The key to enjoying a marathon: pacing, not racing

  • This was printed in November of 2014 in The Madera Tribune, a newspaper in Madera, California. This was the 77th installment of my weekly column, Mind Over Miles.

I love to compete, but at the Two Cities Marathon in Fresno on Sunday, I got to throw

competition out the window to focus on one thing: getting my friends across the finish

line. And for the first time, I actually got to enjoy a marathon.

I signed up for the race on a whim partly because I needed to do one last long run before

the San Joaquin River Trail 50 Mile race on Nov. 15 and, I admit, partly because I liked

the new medal design.

I knew I had to take it slow at Two Cities to save my legs for the 50-miler, but I also

knew that if I entered a race, I was going to do just that — race. So I asked my Facebook

friends if anyone wanted me to “pace” them for the marathon.

As destiny would have it, the two people who wanted help were both first-time

marathoners from Madera who run about the same pace and wanted to finish in 4 hours

and 30 minutes. (They have even more in common: they’re both 44 years old and

graduated with the Madera High class of 1988.)

Andrea Quintero and Juan Blanco (you may have seen his inspiring weight loss story on

the front page of Friday’s edition of The Madera Tribune) lined up with me Sunday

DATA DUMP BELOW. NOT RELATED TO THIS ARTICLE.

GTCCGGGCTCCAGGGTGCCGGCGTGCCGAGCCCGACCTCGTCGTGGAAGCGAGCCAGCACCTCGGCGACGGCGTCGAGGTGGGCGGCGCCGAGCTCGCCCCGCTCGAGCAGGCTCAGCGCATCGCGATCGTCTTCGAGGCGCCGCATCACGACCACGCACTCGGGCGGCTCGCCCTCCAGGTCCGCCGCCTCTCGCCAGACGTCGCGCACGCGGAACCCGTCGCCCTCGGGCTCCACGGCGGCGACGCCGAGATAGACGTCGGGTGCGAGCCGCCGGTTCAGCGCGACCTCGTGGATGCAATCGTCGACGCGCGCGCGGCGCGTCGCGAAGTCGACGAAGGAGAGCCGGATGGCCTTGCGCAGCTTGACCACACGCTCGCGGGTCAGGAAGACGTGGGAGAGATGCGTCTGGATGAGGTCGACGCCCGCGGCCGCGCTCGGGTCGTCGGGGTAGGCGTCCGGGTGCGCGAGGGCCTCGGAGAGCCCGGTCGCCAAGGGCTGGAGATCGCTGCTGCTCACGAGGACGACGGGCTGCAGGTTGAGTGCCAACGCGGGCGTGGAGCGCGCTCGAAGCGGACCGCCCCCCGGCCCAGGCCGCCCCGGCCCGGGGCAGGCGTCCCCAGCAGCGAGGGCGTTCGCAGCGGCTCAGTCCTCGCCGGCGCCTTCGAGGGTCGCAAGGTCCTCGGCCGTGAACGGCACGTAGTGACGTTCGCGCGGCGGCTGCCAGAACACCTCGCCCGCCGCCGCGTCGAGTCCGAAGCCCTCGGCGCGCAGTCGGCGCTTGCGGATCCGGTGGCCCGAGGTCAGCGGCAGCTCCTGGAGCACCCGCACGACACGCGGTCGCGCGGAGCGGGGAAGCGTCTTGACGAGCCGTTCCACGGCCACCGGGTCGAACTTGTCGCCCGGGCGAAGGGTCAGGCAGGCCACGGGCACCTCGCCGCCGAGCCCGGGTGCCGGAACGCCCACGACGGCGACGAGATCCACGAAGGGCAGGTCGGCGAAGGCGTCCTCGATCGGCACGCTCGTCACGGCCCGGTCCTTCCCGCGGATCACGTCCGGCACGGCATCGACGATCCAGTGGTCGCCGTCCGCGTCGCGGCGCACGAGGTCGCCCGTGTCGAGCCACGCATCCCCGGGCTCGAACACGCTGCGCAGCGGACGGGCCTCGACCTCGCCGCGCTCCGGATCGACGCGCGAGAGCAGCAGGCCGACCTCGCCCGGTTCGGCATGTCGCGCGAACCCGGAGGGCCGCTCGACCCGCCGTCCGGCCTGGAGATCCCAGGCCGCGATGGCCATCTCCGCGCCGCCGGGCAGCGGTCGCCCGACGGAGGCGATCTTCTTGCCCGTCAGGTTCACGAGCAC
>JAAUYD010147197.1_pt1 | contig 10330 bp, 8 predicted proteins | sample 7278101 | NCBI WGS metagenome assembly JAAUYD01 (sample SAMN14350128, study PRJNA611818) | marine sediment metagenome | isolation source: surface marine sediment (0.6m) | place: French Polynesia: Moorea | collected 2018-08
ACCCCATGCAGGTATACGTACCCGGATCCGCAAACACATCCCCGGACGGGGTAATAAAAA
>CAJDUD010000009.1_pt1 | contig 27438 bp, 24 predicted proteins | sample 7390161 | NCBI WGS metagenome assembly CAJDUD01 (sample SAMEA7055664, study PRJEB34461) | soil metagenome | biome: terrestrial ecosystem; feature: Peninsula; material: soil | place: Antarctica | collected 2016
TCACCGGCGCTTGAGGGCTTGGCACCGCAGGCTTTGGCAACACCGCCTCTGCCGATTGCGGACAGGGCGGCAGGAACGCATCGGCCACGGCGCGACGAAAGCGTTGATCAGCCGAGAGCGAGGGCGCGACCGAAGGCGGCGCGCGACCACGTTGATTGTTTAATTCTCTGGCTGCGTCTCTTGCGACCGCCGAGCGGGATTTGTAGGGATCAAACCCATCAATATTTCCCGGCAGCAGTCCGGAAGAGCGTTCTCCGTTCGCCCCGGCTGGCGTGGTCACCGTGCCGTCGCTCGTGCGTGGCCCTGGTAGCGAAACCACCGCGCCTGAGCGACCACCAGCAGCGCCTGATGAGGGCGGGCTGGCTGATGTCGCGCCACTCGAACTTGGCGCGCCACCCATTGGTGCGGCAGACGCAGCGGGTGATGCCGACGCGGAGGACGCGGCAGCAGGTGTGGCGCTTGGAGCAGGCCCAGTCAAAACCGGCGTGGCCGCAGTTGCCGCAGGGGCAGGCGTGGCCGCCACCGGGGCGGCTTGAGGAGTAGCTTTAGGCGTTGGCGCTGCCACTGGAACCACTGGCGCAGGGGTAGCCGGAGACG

morning on Friant Road in front of Woodward Park to embark on their first 26.2-mile


As with all races, I felt a bit nervous, but this time it was for a different reason. I wasn’t

worried about my competition, I just didn’t want to let Andrea or Juan down.

For the first 10 miles we were very comfortable at a 9 minute and 30 second per mile

average pace. We talked some, laughed a bit, cheered for others. We ate energy gels, salt

capsules and saladitos (salted dried plums).

Around Mile 10 we slowed to a 9:40 per mile pace and the bouts of talk and laughter

became fewer and farther between. At Mile 16, things were very quiet. By then we had

run from the park to Old Town Clovis and back and turned right onto Friant, heading

toward Friant Dam.

When things got really quiet (too quiet) just before Mile 17, I looked back to see Juan

walking. I told Andrea, who was still looking strong, to go ahead. I was so proud to find

out afterward that she maintained her pace and finished well before her goal, with a time

of 4:16:10. Such an amazing accomplishment!

Juan also did a fantastic job despite the many setbacks that can come with a marathon. He

was (un)lucky enough to experience all of the gnarly things that can happen to you when

you run that far — chafing, blisters, tendon pain, muscle cramps, dizziness. Through

prayer and pure valor, Juan pushed through all of that pain and willed himself across the

finish line in 4 hours, 44 minutes and 36 seconds.

No one ever forgets their first marathon — I can guarantee that Andrea and Juan won’t.

As for me, I’ll never forget my fourth.

This time around I got to thank volunteers. I stopped to hug, high-five and talk to friends.

I posed for the race photographers. I sang and danced as we passed by DJs and live

bands. I cheered for everyone I knew and even some that I didn’t know. I stopped to give

some salt capsules to a person who was cramping at Mile 22. I even used the portable

toilets conveniently spaced throughout the race. (In previous races I’ve relied on the

“hold it and pray” method.)

In short, I had a blast!


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